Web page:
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WebGL and Alpha

I've noticed some OpenGL developers having issues with how WebGL treats alpha in the backbuffer (ie, the canvas), so I thought it might be good to go over some of the differences between WebGL and OpenGL related to alpha.

The biggest difference between OpenGL and WebGL is that OpenGL renders to a backbuffer that is not composited with anything, or effectively not composited with anything by the OS's window manager, so it doesn't matter what your alpha is.

WebGL is composited by the browser with the web page and the default is to use pre-multiplied alpha the same as .png <img> tags with transparency and 2D canvas tags.

WebGL has several ways to make this more like OpenGL.

#1) Tell WebGL you want it composited with non-premultiplied alpha

gl = canvas.getContext("webgl", {
  premultipliedAlpha: false  // Ask for non-premultiplied alpha

The default is true.

Of course the result will still be composited over the page with whatever background color ends up being under the canvas (the canvas's background color, the canvas's container background color, the page's background color, the stuff behind the canvas if the canvas has a z-index > 0, etc....) in other words, the color CSS defines for that area of the webpage.

A really good way to find if you have any alpha problems is to set the canvas's background to a bright color like red. You'll immediately see what is happening.

<canvas style="background: red;"><canvas>

You could also set it to black which will hide any alpha issues you have.

#2) Tell WebGL you don't want alpha in the backbuffer

gl = canvas.getContext("webgl", { alpha: false }};

This will make it act more like OpenGL since the backbuffer will only have RGB. This is probably the best option because a good browser could see that you have no alpha and actually optimize the way WebGL is composited. Of course that also means it actually won't have alpha in the backbuffer so if you are using alpha in the backbuffer for some purpose that might not work for you. Few apps that I know of use alpha in the backbuffer. I think arguably this should have been the default.

#3) Clear alpha at the end of your rendering

// Set the backbuffer's alpha to 1.0
gl.clearColor(1, 1, 1, 1);
gl.colorMask(false, false, false, true);

Clearing is generally very fast as there is a special case for it in most hardware. I did this in most of my demos. If I was smart I'd switch to method #2 above. Maybe I'll do that right after I post this. It seems like most WebGL libraries should default to this method. Those few developers that are actually using alpha for compositing effects can ask for it. The rest will just get the best perf and the least surprises.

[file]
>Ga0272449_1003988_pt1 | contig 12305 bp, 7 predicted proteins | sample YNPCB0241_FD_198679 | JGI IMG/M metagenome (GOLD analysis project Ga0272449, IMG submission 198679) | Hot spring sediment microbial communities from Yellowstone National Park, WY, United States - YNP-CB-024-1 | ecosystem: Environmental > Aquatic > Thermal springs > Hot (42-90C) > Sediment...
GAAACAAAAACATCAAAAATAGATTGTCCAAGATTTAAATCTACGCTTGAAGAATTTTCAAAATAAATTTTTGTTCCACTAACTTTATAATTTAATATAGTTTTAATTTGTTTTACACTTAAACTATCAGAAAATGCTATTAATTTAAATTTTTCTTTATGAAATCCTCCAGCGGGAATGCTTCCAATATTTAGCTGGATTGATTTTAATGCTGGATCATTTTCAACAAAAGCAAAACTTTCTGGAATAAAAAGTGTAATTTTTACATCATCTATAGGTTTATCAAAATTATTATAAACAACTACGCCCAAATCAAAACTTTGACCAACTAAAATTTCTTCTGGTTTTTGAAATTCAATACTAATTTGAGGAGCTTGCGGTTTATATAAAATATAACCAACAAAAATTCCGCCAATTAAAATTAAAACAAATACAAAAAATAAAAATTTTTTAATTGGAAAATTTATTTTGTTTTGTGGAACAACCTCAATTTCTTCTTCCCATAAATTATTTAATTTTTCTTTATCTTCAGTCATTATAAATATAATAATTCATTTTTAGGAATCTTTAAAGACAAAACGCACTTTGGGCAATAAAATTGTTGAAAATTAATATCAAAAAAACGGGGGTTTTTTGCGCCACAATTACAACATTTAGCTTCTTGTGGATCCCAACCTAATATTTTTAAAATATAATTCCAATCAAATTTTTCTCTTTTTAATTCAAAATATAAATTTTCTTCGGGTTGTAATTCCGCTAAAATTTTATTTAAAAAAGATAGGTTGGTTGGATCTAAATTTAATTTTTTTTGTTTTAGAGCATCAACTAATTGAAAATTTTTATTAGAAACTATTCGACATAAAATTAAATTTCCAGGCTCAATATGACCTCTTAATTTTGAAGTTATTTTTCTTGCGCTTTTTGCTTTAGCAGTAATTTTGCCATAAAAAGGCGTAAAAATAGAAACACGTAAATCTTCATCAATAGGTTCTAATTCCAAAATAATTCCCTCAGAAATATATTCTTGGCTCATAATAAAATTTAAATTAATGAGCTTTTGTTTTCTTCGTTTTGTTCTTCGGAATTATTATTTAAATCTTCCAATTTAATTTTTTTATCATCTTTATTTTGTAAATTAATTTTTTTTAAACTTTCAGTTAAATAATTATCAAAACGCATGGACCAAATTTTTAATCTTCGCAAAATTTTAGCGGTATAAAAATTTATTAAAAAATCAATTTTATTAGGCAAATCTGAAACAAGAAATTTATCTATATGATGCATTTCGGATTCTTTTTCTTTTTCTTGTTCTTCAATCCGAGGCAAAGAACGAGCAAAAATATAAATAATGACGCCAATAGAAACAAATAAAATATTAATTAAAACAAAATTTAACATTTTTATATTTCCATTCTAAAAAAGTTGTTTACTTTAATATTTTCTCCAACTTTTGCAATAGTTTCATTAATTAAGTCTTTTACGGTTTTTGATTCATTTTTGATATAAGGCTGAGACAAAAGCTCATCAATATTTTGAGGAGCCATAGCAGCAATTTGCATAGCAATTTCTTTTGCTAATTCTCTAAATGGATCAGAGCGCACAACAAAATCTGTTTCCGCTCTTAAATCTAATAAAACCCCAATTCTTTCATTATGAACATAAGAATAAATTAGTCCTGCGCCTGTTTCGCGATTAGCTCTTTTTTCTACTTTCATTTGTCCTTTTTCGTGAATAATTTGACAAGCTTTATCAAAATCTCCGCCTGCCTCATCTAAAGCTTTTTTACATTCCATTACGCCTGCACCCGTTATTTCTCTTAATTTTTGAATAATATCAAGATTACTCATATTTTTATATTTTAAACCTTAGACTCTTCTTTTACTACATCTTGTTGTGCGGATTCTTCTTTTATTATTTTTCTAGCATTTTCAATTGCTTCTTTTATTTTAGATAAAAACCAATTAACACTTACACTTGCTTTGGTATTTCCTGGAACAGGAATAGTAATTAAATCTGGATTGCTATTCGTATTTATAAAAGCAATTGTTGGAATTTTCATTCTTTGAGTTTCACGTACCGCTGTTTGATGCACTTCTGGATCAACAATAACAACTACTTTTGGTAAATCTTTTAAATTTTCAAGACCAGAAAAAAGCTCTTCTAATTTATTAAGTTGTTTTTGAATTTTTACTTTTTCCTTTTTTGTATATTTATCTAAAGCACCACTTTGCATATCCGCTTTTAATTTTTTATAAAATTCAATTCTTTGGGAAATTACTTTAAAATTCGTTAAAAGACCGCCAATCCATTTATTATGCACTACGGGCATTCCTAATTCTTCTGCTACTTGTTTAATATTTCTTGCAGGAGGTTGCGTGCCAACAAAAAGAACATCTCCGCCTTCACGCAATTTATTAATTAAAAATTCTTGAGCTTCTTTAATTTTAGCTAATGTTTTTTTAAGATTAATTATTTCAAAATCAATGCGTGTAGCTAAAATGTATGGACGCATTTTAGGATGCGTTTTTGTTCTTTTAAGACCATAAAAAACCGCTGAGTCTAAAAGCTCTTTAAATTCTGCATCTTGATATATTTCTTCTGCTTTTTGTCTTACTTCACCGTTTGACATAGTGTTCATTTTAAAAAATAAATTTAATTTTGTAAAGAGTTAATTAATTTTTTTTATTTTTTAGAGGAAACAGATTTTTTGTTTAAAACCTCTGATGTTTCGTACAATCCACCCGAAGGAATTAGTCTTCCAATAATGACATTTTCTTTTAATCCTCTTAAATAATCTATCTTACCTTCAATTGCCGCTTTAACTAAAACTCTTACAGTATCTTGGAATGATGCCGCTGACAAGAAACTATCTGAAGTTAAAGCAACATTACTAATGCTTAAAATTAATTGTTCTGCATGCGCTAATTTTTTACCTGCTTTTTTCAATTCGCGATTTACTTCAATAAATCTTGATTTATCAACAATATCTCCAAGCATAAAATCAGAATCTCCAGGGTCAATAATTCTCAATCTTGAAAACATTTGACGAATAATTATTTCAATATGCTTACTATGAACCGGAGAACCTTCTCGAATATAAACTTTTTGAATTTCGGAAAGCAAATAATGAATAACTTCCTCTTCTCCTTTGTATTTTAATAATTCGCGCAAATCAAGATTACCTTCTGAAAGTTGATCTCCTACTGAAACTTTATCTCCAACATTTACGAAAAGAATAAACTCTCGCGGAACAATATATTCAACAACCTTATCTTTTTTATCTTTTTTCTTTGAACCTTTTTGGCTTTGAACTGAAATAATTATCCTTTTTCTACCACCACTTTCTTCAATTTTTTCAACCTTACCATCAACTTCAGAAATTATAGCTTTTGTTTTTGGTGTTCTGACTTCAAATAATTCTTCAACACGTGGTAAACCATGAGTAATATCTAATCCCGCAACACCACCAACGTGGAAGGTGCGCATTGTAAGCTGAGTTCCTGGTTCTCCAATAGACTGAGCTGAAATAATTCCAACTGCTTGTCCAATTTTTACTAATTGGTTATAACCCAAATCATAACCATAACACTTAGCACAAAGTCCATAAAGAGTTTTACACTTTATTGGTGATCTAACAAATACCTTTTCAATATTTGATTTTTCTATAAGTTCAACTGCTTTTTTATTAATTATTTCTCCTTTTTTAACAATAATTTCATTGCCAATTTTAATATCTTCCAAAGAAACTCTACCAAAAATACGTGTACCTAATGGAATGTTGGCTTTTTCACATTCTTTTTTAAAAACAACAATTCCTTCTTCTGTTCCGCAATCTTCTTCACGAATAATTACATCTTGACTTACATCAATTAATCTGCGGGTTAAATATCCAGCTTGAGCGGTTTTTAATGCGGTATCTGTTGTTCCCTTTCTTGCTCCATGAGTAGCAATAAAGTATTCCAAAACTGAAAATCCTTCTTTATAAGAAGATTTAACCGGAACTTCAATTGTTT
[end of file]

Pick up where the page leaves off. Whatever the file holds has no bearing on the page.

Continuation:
#4) Clear the alpha once then don't render to it anymore

// At init time. Clear the back buffer.

// Turn off rendering to alpha
gl.colorMask(true, true, true, false);

Of course if you are rendering to your own framebuffers you may need to turn rendering to alpha back on and then turn it off again when you switch to rendering to the canvas.

#5) Handling Images

My default if you are loading images with alpha into WebGL. WebGL will provide the values as they are in the PNG file with color values not premultiplied. This is generally what I'm used to for OpenGL programs because it's lossless whereas pre-multiplied is lossy.

1, 0.5, 0.5, 0  // RGBA

Is a possible value un-premultiplied whereas pre-multiplied it's an impossible value because a = 0 which means r, g, and b have to be zero.

You can have WebGL pre-multiply the alpha if you want. You do this by setting UNPACK_PREMULTIPLY_ALPHA_WEBGL to true like this

gl.pixelStorei(gl.UNPACK_PREMULTIPLY_ALPHA_WEBGL, true);

The default is un-premultiplied.

Be aware that most if not all Canvas 2D implementations work with pre-multiplied alpha. That means when you transfer them to WebGL and UNPACK_PREMULTIPLY_ALPHA_WEBGL is false WebGL will convert them back to un-premultipiled.

#6) Using a blending equation that works with pre-multiplied alpha.

Almost all OpenGL apps I've writing or worked on use

gl.blendFunc(gl.SRC_ALPHA, gl.ONE_MINUS_SRC_ALPHA);

That works for non pre-multiplied alpha textures.

If you actually want to work with pre-multiplied alpha textures then you probably want

gl.blendFunc(gl.ONE, gl.ONE_MINUS_SRC_ALPHA);

Those are the methods I'm aware of. If you know of more please post them below.

Questions? Ask on stackoverflow.
Issue/Bug? Create an issue on github.
Use <pre><code>code goes here</code></pre> for code blocks
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